As much as 30% of Credit Suisse’s shares fell, driving a 7% decline in the European banking index, while the five-year CDS for the company’s flagship Swiss bank reached a new record high, underscoring growing investor concerns.
According to two sources who spoke to Reuters, the European Central Bank (ECB) questioned banks under its supervision about their exposure to Credit Suisse. One of the sources claimed that Credit Suisse’s issues were unique to it and not systemic.
Since March 8, the value of Europe’s bank index has decreased by more than 120 billion euros ($127 billion). French lenders Societe Generale and BNP Paribas were among the worst losers on Wednesday, both falling by 12% and 9%, respectively.
Markets are in chaos. Carlo Franchini, director of institutional clients at Banca Ifigest in Milan, said, “We go from the issues of American banks to those of European banks, first of all Credit Suisse.
Exane’s analysts stated that “some sort of game-changing decisive action” was required to turn the tide and stabilise the situation.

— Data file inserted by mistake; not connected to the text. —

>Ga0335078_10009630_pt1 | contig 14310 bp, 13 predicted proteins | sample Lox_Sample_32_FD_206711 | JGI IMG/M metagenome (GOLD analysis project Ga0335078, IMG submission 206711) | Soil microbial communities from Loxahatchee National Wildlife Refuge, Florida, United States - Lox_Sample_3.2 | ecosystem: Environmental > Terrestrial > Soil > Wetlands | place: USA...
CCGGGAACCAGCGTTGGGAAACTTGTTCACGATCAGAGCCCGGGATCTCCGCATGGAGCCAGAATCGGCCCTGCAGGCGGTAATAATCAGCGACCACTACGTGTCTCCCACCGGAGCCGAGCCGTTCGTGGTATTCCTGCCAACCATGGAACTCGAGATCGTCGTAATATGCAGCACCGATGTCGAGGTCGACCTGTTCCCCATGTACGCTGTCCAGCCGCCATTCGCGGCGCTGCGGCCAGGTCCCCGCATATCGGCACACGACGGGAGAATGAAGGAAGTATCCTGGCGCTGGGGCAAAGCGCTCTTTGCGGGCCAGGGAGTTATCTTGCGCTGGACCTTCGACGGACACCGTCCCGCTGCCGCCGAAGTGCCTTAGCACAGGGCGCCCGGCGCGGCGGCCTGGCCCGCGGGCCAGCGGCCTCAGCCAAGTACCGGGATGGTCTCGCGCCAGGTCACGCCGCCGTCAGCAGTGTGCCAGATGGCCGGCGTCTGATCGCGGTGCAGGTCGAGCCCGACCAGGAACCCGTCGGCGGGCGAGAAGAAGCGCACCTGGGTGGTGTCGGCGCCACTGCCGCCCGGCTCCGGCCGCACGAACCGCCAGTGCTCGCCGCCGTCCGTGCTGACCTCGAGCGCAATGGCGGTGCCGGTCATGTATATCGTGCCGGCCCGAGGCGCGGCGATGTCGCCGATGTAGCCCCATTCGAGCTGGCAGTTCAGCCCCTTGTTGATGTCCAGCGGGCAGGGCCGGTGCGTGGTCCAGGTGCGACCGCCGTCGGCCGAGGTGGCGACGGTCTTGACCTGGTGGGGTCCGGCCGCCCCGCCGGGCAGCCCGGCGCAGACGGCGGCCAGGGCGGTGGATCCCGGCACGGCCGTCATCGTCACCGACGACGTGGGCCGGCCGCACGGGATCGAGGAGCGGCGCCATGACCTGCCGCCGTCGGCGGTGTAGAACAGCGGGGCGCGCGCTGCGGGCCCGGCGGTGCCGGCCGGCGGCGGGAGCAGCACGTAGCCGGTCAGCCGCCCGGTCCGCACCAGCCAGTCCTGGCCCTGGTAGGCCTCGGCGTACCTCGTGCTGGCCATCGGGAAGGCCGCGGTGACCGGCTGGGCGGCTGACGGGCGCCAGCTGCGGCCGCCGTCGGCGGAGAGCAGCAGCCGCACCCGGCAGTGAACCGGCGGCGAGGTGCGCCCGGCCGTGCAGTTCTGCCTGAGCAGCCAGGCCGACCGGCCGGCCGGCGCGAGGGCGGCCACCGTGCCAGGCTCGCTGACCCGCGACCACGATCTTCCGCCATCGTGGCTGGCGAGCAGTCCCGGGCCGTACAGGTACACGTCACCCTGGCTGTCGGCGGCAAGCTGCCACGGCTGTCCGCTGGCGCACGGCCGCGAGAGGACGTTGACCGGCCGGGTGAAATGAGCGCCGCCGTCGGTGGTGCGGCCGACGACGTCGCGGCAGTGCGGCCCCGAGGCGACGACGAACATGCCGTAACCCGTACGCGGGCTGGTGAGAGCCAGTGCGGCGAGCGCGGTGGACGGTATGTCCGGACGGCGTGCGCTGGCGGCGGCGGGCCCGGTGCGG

The Financial Times reported that Credit Suisse had asked the Swiss National Bank (SNB) and Swiss financial watchdog Finma for a public display of support. SNC, however, chose not to respond when its largest shareholder claimed that because to legal restrictions, it was unable to give Credit Suisse with additional financial support.
In the US, regional banks also fell, with First Republic Bank down 18%, Western Alliance Bancorp down 7.5% and PacWest Bancorp off around 16%.
Big US banks such as JPMorgan Chase & Co, Citigroup and Bank of America Corp slid by between 1.7% and just over 5%.
BlackRockChief Executive Laurence Fink described the financial situation as the “price of easy money” and said in an annual letter that he expected more US Federal Reserve interest rate increases.